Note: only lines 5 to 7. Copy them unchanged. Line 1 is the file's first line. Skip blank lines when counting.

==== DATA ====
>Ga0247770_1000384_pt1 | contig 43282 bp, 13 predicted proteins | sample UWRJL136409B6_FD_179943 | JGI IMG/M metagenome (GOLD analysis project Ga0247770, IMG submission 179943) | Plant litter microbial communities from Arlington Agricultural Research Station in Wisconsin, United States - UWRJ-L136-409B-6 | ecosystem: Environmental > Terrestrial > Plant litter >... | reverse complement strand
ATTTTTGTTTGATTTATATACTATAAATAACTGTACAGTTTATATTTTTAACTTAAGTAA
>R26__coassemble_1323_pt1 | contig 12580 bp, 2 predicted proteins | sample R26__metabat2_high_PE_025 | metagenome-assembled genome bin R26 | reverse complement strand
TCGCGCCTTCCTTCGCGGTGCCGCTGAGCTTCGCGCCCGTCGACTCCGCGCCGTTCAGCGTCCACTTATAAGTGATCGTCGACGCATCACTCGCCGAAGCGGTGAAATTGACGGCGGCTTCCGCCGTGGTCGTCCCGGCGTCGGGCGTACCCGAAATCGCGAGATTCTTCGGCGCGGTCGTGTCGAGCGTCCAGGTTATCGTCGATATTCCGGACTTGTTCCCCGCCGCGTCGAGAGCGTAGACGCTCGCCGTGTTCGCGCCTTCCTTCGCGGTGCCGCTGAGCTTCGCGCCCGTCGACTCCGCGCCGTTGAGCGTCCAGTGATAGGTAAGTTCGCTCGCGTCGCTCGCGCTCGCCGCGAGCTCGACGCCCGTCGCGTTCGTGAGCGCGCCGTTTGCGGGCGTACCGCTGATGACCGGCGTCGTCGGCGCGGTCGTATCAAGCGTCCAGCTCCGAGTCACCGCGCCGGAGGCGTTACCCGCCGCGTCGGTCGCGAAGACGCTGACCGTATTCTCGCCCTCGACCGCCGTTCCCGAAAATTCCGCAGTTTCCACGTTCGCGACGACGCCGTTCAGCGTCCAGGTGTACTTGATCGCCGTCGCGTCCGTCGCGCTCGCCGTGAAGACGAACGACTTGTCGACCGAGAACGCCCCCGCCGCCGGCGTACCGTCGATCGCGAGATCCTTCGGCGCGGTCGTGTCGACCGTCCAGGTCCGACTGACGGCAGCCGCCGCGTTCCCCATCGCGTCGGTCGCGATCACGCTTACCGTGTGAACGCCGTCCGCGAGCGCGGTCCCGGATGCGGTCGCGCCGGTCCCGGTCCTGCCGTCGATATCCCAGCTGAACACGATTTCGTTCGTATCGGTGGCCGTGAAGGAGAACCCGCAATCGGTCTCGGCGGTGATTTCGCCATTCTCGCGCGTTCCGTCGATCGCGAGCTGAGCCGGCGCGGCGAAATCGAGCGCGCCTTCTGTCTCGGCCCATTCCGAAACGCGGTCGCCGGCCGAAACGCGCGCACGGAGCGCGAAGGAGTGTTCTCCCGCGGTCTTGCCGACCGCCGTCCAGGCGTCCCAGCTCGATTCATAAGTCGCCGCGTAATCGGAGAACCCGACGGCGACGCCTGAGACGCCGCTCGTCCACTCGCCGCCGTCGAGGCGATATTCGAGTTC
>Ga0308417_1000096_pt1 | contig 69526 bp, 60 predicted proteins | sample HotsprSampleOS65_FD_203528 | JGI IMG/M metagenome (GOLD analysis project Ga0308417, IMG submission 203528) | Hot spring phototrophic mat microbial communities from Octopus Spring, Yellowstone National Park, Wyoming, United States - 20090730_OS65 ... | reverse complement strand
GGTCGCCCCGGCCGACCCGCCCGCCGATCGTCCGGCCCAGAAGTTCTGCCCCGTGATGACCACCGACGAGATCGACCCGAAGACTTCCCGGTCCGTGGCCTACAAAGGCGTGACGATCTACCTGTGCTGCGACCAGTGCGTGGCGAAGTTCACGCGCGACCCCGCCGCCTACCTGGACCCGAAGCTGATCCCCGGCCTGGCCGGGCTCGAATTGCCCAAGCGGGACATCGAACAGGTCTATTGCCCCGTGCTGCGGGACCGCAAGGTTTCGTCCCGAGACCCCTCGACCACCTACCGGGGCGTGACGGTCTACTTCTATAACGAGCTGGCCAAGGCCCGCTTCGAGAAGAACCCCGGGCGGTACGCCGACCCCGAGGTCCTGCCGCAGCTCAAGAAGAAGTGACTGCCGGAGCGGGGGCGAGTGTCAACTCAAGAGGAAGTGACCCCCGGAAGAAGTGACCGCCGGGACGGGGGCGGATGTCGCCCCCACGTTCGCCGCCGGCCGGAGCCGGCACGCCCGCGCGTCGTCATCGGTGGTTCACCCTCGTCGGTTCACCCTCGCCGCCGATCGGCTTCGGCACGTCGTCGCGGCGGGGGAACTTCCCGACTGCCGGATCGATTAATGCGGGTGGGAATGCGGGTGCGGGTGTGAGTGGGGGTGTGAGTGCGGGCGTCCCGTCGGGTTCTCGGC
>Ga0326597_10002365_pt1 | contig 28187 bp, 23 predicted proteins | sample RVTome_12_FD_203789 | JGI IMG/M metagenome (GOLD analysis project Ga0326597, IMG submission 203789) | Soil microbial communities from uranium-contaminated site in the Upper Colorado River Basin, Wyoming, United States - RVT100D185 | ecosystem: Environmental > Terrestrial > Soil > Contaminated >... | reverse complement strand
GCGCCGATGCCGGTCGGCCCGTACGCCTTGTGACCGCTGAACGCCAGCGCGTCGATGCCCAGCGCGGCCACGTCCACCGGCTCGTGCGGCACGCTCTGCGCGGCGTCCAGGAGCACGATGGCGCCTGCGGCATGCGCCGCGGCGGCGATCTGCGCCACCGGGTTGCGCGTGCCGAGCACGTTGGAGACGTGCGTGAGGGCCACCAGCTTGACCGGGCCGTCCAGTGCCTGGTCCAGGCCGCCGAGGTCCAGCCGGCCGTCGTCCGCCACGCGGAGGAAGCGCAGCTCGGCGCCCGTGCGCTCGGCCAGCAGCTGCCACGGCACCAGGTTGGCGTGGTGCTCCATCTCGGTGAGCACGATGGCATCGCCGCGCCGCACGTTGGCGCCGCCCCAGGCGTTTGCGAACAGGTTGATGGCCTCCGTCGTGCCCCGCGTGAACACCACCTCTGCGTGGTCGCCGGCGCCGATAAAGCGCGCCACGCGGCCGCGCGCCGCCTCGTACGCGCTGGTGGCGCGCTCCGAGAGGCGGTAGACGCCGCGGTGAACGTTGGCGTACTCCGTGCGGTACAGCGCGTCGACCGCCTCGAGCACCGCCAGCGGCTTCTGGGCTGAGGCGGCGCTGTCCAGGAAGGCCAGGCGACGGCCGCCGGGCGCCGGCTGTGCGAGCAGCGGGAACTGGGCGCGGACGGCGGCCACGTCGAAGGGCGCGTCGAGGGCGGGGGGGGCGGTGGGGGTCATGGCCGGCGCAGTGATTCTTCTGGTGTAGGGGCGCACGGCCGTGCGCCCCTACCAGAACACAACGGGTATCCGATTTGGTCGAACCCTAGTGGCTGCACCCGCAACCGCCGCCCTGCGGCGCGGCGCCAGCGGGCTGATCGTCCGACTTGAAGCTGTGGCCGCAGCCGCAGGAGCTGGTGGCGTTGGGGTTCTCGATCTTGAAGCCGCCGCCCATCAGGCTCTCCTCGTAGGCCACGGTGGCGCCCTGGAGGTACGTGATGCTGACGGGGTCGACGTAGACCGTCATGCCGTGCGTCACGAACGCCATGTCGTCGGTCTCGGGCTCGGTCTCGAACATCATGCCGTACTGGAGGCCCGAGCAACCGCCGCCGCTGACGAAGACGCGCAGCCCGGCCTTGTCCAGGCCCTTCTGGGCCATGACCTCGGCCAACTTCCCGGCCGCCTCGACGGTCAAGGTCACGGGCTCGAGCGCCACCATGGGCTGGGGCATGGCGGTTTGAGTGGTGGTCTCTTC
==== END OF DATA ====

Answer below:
>Ga0308417_1000096_pt1 | contig 69526 bp, 60 predicted proteins | sample HotsprSampleOS65_FD_203528 | JGI IMG/M metagenome (GOLD analysis project Ga0308417, IMG submission 203528) | Hot spring phototrophic mat microbial communities from Octopus Spring, Yellowstone National Park, Wyoming, United States - 20090730_OS65 ... | reverse complement strand
GGTCGCCCCGGCCGACCCGCCCGCCGATCGTCCGGCCCAGAAGTTCTGCCCCGTGATGACCACCGACGAGATCGACCCGAAGACTTCCCGGTCCGTGGCCTACAAAGGCGTGACGATCTACCTGTGCTGCGACCAGTGCGTGGCGAAGTTCACGCGCGACCCCGCCGCCTACCTGGACCCGAAGCTGATCCCCGGCCTGGCCGGGCTCGAATTGCCCAAGCGGGACATCGAACAGGTCTATTGCCCCGTGCTGCGGGACCGCAAGGTTTCGTCCCGAGACCCCTCGACCACCTACCGGGGCGTGACGGTCTACTTCTATAACGAGCTGGCCAAGGCCCGCTTCGAGAAGAACCCCGGGCGGTACGCCGACCCCGAGGTCCTGCCGCAGCTCAAGAAGAAGTGACTGCCGGAGCGGGGGCGAGTGTCAACTCAAGAGGAAGTGACCCCCGGAAGAAGTGACCGCCGGGACGGGGGCGGATGTCGCCCCCACGTTCGCCGCCGGCCGGAGCCGGCACGCCCGCGCGTCGTCATCGGTGGTTCACCCTCGTCGGTTCACCCTCGCCGCCGATCGGCTTCGGCACGTCGTCGCGGCGGGGGAACTTCCCGACTGCCGGATCGATTAATGCGGGTGGGAATGCGGGTGCGGGTGTGAGTGGGGGTGTGAGTGCGGGCGTCCCGTCGGGTTCTCGGC
>Ga0326597_10002365_pt1 | contig 28187 bp, 23 predicted proteins | sample RVTome_12_FD_203789 | JGI IMG/M metagenome (GOLD analysis project Ga0326597, IMG submission 203789) | Soil microbial communities from uranium-contaminated site in the Upper Colorado River Basin, Wyoming, United States - RVT100D185 | ecosystem: Environmental > Terrestrial > Soil > Contaminated >... | reverse complement strand